Bitcoin was created in 2008 to serve as an alternative payment mechanism for both the under-banked and un-banked, or those in regions where the formal financial system suffers from broad corruption and efficient regulation. However, criminals and terrorists quickly exploited Bitcoin's unique properties, namely its peer-to-peer nature and pseudo-anonymity, to facilitate extensive terrorist financing and money laundering schemes. Government reactions to safeguard national security interests have been extremely varied, ranging from outright bans to passive tolerance. This inconsistency stems from how to effectively classify Bitcoin. On one side are those who argue Bitcoin is a currency, and on the other are those who claim it is a type of asset. In the US alone, these discrepancies have led to a bureaucratic turf war between different regulatory bodies, namely the Financial Crimes Enforcement Network, the Commodity Futures Trading Association, the Securities and Exchange Commission, and the Internal Revenue Service. This study seeks to move beyond the existing legal frameworks, arguing that Bitcoin should be classified as a technology and regulation should rest with private sector technology companies.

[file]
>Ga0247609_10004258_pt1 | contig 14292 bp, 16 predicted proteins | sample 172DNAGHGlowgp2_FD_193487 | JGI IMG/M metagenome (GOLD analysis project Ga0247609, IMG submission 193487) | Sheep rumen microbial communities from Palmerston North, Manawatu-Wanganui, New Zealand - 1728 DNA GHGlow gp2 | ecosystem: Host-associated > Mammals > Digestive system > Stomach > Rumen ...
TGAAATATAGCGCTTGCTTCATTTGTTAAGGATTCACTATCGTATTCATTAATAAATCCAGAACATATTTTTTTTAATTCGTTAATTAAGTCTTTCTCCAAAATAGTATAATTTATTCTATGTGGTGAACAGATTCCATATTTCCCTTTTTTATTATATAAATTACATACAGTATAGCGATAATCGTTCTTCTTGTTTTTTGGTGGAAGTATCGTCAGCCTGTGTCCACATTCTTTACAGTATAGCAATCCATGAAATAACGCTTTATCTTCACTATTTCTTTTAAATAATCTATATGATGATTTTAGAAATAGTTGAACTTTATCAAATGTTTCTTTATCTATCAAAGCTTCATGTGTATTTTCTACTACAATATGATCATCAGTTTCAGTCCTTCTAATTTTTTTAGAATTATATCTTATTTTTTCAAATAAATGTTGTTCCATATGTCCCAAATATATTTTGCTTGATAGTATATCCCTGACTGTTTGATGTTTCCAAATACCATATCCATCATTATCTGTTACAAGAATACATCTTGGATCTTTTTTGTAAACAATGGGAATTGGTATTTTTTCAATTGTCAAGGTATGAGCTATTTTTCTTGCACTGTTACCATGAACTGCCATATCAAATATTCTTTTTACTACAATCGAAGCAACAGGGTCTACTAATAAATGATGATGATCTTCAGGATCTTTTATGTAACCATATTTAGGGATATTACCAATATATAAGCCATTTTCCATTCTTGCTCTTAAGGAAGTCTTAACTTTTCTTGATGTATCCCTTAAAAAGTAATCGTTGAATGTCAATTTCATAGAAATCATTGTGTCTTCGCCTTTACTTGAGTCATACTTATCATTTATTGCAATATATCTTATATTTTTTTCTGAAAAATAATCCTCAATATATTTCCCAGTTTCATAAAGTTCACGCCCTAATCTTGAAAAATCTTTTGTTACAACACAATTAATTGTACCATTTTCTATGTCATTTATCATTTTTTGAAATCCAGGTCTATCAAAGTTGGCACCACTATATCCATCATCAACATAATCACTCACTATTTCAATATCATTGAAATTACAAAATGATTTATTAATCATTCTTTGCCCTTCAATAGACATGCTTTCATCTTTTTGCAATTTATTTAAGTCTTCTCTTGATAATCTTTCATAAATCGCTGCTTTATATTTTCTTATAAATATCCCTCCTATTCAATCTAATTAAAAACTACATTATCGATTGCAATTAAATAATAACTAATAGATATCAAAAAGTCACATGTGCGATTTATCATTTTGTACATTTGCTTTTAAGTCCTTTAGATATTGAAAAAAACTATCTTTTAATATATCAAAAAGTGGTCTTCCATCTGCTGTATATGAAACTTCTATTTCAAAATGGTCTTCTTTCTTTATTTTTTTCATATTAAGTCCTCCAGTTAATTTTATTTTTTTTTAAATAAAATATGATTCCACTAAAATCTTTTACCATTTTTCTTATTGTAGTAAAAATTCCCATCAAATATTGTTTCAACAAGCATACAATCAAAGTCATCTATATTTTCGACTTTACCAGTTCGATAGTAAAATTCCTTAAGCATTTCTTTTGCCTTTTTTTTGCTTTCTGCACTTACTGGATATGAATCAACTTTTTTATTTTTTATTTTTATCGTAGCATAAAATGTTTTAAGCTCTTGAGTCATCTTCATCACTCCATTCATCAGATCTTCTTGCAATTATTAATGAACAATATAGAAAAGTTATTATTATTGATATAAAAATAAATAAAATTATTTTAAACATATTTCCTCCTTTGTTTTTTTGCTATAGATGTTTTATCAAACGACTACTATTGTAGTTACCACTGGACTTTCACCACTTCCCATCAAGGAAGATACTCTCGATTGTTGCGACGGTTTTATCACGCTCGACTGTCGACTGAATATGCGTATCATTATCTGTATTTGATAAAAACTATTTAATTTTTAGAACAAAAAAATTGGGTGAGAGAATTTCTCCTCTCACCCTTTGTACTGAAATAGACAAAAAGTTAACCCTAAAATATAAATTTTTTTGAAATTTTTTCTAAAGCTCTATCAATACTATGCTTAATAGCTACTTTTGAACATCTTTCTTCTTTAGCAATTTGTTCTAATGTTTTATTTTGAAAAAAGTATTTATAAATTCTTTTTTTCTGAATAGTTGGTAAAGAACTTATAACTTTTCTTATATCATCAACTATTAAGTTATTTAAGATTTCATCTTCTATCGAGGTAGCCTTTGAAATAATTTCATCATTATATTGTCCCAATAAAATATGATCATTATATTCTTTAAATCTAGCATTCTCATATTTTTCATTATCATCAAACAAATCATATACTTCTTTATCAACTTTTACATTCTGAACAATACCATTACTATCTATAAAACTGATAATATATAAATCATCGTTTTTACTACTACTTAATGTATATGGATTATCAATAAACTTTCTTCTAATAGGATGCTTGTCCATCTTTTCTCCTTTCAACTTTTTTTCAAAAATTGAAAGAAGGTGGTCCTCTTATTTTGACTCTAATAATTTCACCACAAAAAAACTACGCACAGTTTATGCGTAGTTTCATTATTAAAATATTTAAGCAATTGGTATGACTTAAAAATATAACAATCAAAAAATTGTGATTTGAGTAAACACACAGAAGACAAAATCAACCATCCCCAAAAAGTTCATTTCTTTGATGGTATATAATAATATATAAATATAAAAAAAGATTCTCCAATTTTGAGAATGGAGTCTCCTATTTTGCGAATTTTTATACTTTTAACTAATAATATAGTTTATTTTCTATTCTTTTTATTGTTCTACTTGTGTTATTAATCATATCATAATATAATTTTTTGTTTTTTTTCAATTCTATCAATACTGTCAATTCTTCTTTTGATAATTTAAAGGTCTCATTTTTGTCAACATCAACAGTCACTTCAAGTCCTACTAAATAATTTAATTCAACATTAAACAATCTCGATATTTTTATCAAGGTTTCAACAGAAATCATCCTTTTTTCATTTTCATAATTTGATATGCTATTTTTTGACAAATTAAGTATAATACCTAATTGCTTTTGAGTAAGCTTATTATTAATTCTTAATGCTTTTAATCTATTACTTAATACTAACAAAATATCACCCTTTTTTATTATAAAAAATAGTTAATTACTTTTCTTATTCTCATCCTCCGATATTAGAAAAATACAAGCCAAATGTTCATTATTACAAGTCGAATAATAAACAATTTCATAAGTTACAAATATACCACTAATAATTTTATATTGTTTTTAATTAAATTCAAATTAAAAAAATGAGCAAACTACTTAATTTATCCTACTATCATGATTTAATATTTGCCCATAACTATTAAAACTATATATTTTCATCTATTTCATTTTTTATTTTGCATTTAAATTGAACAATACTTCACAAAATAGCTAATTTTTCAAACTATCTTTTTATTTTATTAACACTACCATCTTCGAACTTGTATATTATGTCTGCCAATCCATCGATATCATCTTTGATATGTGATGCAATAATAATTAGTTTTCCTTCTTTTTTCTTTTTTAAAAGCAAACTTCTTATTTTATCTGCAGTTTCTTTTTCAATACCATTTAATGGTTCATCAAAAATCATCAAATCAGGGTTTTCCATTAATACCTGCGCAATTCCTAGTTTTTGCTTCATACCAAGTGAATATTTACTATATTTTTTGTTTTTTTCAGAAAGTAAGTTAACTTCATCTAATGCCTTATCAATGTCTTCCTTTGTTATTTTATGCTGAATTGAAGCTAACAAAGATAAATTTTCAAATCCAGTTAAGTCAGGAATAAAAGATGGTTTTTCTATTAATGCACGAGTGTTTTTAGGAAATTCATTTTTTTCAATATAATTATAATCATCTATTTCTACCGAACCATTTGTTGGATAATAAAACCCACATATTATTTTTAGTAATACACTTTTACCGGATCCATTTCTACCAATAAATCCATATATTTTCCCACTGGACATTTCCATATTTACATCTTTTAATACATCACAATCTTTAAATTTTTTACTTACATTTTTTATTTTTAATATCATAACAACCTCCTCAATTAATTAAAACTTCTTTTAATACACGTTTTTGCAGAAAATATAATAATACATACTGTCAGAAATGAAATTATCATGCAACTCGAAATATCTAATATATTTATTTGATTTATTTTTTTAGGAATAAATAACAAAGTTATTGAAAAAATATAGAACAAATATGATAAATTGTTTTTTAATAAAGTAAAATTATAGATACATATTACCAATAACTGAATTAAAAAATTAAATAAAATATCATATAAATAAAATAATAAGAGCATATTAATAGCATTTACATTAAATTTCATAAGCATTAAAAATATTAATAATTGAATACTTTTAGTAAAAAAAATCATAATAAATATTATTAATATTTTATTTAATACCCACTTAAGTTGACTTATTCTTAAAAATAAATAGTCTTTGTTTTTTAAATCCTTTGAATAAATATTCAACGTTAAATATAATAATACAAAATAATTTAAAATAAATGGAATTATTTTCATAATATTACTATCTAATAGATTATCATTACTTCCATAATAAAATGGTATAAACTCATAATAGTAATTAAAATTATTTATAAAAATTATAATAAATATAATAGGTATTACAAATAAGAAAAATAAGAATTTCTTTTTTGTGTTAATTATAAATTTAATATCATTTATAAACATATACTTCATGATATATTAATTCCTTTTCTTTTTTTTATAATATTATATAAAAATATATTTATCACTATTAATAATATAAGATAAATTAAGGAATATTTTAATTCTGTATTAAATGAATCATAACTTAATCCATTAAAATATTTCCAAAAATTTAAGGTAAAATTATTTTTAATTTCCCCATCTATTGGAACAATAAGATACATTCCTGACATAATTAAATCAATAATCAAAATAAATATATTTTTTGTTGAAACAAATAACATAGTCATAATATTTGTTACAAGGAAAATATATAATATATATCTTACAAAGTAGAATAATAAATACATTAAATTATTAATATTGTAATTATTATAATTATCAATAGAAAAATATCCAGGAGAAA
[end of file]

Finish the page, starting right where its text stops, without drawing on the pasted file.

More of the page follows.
- Money laundering
- Terrorist financing
ASJC Scopus subject areas
- Business, Management and Accounting (miscellaneous)